requires us to consider the problem in a general way that applies to  
all users, before settling on particular solutions.

>
>
>> If there is a specific reason that a feature only for non-visual  
>> media
>> would be more effective than a feature for all media, perhaps because
>> trying to be fully general hurts the non-visual case, then it might  
>> be
>> appropriate to have a feature for non-visual users only.
>
> There is a very specific use case for non-visual users that @summary  
> serves.
> When a screen-reader user navigates in table mode (at least in  
> JAWS), the
> user can hear the summary of each table in a document with one  
> keypress.
> This is an affordance equivalent to the visual user scanning the  
> document
> for navigation. Without it, those users need to enter a table and  
> progress
> linearly, cell by cell, until they determine whether the content of  
> that
> table is relevant to them or not. It's a very time-consuming process  
> for
> documents with lots of tables.
>
> It would be simple to provide comparable functionality to sighted  
> users, but
> they don't experience anything near the same obstacles that screen- 
> reader
> users do.
>
> Could this be done in a way that aids universal design? Sure: you  
> could
> present a UI component to users that mimics the feature that's so  
> useful to
> screen-reader users. The iCab browser did similar things with  
> accesskey, for
> example. Anyway, after 11 years of HTML 4.01, no user has found it  
> valuable
> enough to even extend a browser to offer that functionality to sighted
> users, much less add a +1 to making @summary available to them.

That's an interesting idea, as is the proposal to display "summary" as  
a tooltip.

> It's all well and good that HTML5 has design principles. But it's
> indefensible to claim accessibility as one of them, and then make (or
> defend) a design decision that _reduces_ accessibility to people with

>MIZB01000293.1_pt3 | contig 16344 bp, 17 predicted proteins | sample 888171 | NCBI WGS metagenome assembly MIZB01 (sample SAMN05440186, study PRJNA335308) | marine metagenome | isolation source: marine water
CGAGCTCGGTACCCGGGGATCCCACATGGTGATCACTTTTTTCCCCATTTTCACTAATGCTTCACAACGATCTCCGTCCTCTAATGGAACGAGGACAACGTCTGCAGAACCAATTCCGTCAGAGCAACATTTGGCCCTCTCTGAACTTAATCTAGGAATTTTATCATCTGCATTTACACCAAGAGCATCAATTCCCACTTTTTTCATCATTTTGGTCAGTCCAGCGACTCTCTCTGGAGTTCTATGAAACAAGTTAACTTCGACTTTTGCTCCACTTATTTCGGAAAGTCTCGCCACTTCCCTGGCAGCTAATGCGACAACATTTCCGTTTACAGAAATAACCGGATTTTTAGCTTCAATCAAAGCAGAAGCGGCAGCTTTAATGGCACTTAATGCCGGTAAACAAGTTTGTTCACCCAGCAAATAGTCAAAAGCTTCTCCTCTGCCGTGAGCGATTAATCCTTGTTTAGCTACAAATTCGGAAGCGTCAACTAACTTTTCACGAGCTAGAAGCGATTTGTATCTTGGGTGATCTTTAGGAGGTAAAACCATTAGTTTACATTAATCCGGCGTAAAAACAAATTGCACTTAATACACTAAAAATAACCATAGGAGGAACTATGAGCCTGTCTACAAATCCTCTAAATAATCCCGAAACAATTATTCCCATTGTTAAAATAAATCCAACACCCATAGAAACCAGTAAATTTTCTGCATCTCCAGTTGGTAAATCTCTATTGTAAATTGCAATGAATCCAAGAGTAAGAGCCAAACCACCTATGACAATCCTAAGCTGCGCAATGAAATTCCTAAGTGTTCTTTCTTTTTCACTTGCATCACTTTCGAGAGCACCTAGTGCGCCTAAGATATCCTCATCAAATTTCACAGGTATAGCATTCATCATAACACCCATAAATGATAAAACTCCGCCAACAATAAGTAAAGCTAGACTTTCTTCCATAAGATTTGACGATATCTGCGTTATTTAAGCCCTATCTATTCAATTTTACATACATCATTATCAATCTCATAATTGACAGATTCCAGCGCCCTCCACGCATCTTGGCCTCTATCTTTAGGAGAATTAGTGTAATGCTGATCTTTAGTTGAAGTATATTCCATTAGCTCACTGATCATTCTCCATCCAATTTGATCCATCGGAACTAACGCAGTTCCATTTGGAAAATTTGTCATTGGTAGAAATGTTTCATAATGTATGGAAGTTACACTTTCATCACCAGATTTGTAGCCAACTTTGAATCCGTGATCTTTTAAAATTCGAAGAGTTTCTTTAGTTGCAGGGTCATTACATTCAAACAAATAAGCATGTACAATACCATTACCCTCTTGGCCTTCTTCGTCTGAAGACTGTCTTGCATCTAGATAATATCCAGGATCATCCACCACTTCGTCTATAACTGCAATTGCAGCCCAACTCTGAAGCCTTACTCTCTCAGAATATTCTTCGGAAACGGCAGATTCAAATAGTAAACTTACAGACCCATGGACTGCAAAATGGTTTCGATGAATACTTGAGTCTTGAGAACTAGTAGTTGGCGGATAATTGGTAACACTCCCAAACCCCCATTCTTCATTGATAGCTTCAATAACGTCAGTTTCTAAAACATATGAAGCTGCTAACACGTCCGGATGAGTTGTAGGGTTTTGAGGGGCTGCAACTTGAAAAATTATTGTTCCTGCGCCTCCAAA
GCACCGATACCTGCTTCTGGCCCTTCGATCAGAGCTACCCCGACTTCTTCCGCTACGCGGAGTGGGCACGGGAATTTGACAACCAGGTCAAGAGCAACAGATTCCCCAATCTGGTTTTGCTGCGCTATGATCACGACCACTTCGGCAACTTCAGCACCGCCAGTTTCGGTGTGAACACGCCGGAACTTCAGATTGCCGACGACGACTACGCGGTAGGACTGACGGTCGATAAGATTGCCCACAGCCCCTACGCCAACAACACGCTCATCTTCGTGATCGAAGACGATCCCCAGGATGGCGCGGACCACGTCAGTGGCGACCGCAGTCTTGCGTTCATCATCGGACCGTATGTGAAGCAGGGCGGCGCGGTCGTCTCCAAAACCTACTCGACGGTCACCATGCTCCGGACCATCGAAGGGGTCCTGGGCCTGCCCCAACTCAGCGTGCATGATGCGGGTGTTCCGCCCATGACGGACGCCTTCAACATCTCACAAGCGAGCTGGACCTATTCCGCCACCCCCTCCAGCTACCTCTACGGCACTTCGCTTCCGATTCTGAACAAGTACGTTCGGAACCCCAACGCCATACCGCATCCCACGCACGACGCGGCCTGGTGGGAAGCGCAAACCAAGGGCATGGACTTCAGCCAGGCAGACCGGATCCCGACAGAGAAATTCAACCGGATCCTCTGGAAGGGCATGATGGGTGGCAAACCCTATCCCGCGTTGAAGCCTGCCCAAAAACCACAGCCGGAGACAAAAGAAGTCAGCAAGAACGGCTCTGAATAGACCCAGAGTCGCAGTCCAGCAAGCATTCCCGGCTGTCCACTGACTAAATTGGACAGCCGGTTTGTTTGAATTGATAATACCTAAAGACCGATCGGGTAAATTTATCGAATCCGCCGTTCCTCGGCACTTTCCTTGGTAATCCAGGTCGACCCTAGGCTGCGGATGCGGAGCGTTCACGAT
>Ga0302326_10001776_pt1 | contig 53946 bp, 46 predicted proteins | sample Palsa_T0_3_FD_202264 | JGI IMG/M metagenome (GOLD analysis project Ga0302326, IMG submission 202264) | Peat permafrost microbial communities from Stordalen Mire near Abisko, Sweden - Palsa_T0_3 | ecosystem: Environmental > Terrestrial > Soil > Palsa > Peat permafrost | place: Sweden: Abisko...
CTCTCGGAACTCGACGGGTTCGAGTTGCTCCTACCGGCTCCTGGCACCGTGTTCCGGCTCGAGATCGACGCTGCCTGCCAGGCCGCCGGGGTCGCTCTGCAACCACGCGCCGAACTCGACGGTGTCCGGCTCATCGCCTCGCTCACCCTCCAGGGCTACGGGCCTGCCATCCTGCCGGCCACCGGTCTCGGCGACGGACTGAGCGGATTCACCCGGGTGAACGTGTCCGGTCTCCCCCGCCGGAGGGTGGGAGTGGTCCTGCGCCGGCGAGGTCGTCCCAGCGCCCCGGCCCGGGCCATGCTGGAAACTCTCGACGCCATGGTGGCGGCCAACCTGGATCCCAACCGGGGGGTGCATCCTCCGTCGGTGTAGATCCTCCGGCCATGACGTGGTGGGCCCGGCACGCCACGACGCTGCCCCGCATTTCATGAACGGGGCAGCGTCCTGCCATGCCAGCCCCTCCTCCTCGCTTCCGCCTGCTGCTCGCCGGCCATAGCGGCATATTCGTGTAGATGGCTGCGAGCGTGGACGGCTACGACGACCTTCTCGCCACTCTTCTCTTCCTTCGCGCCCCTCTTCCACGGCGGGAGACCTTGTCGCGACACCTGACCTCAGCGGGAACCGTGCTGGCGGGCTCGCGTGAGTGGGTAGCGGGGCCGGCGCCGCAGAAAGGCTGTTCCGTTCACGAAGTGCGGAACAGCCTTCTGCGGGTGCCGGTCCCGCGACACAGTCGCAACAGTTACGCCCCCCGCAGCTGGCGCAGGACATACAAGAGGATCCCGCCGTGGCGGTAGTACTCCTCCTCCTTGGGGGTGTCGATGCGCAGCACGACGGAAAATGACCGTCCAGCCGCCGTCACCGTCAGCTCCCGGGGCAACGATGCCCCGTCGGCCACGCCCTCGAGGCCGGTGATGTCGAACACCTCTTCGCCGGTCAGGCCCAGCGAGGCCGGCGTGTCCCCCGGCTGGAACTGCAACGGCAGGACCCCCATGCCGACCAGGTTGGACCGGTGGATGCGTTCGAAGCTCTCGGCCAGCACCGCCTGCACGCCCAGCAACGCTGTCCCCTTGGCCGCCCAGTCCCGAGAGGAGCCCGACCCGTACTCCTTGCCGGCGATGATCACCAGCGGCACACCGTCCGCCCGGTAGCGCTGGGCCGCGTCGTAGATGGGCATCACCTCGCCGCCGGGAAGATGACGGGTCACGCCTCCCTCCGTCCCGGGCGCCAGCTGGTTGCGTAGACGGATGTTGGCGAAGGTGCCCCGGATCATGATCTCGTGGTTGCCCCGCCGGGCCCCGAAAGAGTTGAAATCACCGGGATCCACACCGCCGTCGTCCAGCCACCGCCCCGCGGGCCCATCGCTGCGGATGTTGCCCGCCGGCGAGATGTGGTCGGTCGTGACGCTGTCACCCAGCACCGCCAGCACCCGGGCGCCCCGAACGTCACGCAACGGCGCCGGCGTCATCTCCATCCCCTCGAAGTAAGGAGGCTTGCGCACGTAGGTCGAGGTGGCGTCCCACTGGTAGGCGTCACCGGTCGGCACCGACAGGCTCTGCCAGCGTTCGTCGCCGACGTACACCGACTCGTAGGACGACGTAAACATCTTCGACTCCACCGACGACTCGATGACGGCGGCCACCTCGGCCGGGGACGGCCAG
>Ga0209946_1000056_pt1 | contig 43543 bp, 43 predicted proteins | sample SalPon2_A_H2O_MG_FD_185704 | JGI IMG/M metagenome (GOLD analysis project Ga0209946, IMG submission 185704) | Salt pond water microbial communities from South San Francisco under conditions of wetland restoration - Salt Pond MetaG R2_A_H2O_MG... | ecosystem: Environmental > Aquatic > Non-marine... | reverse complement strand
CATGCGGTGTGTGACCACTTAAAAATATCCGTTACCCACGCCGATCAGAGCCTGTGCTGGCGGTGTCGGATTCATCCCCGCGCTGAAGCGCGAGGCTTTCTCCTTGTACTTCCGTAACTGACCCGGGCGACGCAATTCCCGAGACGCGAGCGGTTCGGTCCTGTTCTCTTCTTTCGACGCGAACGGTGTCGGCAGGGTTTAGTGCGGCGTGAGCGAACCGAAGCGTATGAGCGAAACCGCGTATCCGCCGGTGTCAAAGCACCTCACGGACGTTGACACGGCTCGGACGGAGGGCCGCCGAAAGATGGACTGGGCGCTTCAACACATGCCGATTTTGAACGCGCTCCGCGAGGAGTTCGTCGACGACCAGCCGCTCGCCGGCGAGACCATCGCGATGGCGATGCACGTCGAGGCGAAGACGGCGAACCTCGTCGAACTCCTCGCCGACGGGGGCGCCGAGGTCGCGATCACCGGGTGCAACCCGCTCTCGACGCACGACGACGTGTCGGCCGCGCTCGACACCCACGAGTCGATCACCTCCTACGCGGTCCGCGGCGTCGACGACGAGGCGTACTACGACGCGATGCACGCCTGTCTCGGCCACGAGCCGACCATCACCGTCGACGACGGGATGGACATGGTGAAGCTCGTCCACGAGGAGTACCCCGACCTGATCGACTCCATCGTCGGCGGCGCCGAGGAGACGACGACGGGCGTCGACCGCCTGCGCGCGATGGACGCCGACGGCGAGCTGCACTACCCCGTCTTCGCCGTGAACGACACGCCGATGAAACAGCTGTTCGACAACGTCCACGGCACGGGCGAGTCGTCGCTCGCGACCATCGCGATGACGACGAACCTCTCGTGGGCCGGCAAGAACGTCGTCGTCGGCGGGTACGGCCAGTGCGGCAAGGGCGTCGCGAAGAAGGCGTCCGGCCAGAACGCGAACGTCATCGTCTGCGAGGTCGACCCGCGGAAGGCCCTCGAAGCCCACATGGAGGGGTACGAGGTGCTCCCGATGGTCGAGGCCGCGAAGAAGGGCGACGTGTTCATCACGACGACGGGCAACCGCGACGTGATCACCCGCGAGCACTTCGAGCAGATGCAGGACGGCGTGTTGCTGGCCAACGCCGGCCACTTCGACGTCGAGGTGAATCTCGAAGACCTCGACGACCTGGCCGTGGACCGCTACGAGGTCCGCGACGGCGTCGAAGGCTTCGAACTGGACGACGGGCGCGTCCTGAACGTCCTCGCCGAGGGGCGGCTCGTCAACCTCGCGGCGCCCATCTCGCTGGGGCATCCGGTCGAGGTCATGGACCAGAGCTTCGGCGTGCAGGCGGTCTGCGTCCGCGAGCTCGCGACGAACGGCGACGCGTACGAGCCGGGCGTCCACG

> disabilities on the premise that able-bodied users are being left  
> behind.
> It's a red herring.

I don't have a strong position on the technical solution we use to  
provide summary data. But I *do* feel strongly that we should respect  
the Design Principles in stating the problem and proposing solutions.

I also note that you're pretty close to saying that those who  
disagrees with your technical position here are against accessibility.  
I think that is unfair and unhelpful. Pretty much everyone here wants  
to improve accessibility and is proposing solutions that they think  
will best promote it.

I think there is an underlying difference in design philosophy here.  
Let me summarize what I see as the two core positions:

1) Accessibility is best served by features that are specifically  
designed for accessibility. In particular, existing features that are  
meant to aid accessibility should remain supported and conforming, or  
we are likely to harm accessibility overall.

2) Accessibility is best served by general-purpose features that  
automatically improve accessibility as a side effect. We should be  
willing to replace accessibility-specific features with general- 
purpose but accessibility-friendly features to improve adoption and  
correct usage.

I think both sides have a point, and more importantly, both sides  
share the goal of improving accessibility. So let's keep the  
conversation focused on reasons we think one approach or another  
better aids accessibility, rather than accusing each other of reducing  
accessibility.

Regards,
Maciej


-- 
Jonnie Appleseed
with his
Hands-On Technolog(eye)s
reducing technology's disabilities
one byte at a time
Received on Thursday, 26 February 2009 21:53:00 UTC